Definition of degree in English:


Line breaks: de¦gree
Pronunciation: /dɪˈgriː


  • 1The amount, level, or extent to which something happens or is present: a degree of caution is probably wise [mass noun]: a question of degree
    More example sentences
    • Instead it demands a considerable degree of autonomy and nurtures individualism.
    • More alarmingly, the degree and extent of the complicity involved is shredding the credibility of the Hierarchy.
    • Nevertheless, there seems to be a considerable degree of uncertainty in the present legal proceedings.
    level, stage, point, rung, standard, grade, gradation, mark; amount, extent, measure, magnitude, intensity, strength; proportion, ratio
  • 2A unit of measurement of angles, one ninetieth of a right angle or the angle subtended by one three-hundred-and-sixtieth of the circumference of a circle: set at an angle of 45 degrees (Symbol: °)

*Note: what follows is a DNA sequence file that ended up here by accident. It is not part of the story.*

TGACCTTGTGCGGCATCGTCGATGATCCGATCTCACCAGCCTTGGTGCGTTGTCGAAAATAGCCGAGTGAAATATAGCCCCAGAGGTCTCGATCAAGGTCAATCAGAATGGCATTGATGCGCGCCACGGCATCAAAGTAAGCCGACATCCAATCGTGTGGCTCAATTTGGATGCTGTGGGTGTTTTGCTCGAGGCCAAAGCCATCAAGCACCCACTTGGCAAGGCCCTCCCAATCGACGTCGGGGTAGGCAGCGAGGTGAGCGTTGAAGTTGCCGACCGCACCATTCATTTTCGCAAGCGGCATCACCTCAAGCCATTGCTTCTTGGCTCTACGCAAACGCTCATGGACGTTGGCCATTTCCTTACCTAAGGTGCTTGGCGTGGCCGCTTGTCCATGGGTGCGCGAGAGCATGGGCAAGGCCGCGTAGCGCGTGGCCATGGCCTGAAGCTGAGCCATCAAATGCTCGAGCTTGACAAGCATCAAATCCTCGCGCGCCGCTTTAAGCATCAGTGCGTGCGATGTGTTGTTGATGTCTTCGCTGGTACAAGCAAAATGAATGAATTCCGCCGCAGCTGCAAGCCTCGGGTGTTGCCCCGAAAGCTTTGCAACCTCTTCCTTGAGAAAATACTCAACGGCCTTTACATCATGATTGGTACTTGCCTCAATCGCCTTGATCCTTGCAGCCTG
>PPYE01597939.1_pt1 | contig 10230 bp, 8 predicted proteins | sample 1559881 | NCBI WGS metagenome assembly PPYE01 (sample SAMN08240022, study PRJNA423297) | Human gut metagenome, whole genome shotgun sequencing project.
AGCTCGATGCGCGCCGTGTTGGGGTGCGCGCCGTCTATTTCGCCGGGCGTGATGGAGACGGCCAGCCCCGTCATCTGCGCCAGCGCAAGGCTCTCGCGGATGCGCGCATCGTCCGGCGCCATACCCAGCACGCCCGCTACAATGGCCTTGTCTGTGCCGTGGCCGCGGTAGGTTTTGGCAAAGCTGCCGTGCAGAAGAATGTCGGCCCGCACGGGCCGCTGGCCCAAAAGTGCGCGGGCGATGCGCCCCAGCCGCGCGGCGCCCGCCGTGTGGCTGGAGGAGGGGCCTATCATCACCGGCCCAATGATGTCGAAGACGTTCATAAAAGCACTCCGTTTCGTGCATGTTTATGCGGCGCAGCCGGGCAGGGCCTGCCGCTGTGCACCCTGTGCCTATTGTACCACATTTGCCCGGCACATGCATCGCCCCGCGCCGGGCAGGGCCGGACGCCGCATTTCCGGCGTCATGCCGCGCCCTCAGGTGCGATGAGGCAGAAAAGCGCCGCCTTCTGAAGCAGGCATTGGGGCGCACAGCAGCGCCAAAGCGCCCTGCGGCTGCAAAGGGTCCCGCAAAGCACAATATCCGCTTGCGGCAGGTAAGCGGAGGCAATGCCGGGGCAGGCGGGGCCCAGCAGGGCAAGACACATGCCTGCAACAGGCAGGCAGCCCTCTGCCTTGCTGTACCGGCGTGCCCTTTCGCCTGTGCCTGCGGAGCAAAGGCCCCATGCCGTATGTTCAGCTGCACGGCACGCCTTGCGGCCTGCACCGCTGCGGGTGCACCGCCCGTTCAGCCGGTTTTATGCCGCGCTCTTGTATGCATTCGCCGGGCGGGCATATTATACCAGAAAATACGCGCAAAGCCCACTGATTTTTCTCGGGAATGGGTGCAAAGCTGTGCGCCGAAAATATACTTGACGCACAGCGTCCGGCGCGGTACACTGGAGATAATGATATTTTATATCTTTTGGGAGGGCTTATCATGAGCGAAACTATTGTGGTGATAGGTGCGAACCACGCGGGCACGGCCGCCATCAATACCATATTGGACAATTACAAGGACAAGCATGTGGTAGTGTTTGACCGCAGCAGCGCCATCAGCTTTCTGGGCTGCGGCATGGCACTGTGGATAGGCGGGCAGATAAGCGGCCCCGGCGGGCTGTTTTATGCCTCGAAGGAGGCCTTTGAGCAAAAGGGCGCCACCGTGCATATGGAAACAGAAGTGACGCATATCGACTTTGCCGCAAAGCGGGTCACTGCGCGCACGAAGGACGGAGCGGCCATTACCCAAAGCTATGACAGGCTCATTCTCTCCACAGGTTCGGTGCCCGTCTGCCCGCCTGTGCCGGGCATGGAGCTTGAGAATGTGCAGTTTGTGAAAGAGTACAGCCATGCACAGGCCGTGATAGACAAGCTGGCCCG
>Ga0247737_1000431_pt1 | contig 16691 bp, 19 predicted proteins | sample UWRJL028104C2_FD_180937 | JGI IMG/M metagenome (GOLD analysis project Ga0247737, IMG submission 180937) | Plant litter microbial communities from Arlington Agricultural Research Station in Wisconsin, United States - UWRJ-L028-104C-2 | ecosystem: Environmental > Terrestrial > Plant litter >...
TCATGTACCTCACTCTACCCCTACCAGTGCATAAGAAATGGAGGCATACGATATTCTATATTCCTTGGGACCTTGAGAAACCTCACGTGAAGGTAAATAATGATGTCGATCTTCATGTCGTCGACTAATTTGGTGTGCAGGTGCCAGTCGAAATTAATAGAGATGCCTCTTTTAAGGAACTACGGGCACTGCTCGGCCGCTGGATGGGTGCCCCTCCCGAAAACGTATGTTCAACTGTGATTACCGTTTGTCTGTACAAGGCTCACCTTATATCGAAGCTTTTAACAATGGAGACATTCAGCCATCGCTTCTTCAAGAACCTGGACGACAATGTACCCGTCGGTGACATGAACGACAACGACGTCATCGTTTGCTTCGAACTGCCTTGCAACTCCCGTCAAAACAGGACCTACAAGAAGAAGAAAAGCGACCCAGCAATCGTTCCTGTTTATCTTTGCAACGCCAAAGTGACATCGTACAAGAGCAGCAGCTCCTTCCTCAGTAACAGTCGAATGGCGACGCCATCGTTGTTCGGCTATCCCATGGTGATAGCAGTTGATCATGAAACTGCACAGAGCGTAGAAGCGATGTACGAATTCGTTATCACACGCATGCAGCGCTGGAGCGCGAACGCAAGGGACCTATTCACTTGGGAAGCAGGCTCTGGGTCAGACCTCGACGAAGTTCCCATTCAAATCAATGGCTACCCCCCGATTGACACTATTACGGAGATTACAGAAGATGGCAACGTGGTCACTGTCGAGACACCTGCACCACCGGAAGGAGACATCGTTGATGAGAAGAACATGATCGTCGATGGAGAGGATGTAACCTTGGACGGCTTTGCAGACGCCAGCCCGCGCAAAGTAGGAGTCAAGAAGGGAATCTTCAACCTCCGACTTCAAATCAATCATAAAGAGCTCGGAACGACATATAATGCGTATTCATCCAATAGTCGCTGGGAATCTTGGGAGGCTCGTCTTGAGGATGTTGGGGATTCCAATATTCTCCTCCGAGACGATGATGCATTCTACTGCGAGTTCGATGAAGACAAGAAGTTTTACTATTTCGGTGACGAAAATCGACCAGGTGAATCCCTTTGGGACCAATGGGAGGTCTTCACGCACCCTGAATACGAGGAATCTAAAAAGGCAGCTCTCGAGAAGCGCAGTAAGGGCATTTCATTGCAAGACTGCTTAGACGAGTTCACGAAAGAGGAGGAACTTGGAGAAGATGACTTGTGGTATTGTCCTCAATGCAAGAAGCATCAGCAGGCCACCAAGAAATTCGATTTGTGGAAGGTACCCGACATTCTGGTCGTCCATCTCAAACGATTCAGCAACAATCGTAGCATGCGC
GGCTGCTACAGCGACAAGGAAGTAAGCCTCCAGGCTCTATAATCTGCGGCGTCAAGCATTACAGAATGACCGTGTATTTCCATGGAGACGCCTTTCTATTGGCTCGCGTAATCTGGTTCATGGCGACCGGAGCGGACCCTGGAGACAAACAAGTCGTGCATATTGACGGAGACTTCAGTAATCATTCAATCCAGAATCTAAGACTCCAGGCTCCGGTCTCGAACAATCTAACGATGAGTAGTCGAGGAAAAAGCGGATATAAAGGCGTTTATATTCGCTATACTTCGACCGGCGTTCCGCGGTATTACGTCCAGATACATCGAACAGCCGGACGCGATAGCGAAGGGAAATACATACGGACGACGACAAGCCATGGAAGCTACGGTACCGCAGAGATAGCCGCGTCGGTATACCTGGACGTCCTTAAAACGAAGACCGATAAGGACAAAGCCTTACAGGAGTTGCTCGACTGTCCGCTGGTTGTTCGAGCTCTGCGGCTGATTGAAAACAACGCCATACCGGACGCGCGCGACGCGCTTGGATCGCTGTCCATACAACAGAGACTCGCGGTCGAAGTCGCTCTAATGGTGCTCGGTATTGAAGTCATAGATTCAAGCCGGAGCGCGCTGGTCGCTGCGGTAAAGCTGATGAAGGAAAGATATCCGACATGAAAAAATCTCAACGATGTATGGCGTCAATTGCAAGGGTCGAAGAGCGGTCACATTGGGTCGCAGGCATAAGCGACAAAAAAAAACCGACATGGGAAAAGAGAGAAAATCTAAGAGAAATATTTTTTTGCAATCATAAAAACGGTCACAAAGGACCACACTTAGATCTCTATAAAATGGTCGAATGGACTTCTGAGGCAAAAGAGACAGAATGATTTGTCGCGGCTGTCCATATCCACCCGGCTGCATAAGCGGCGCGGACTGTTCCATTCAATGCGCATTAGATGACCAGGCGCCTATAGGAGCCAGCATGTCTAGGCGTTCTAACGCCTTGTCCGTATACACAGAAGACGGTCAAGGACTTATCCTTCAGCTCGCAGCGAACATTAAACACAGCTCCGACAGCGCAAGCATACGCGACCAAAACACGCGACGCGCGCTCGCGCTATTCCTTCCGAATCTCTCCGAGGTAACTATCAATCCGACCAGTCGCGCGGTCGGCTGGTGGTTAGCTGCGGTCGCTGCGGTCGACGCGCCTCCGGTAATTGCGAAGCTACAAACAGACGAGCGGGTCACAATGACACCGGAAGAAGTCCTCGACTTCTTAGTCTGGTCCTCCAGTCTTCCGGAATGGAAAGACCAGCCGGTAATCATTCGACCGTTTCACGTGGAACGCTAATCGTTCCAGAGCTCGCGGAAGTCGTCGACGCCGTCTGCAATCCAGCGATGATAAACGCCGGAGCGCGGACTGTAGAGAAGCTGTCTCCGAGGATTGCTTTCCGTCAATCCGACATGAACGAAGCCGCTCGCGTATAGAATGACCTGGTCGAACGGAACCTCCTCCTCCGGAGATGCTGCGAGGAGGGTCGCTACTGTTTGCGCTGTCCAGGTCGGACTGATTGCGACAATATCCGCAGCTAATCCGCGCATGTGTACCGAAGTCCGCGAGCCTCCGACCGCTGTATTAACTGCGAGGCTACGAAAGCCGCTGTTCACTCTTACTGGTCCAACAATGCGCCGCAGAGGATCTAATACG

More example sentences
    • Those men also divided the complete circle into 360 degrees by taking the angle of the triangle as their fundamental unit and dividing this into 60 sub-units.
    • Not being a whiz at geometry, I stared at the pattern for quite a while trying to figure out the formula for measuring the degrees of the angles.
    • The computer showed my ball speed was 150 miles per hour, my launch angle 14 degrees and my spin rate 4,400 revolutions per minute.
  • 3A unit in any of various scales of temperature, intensity, or hardness: water boils at 100 degrees Celsius (Symbol: °)
    More example sentences
    • This is the proportion by which the rate of a chemical reaction is raised by an increase in temperature of 10 degrees on the Celsius scale.
    • However, we borrow the basic measurement scale from physics and we measure the photographic colour temperature in degrees Kelvin.
    • The memory signal could not be detected at temperatures above 75 degrees Celsius, where the charges within the domains behave differently.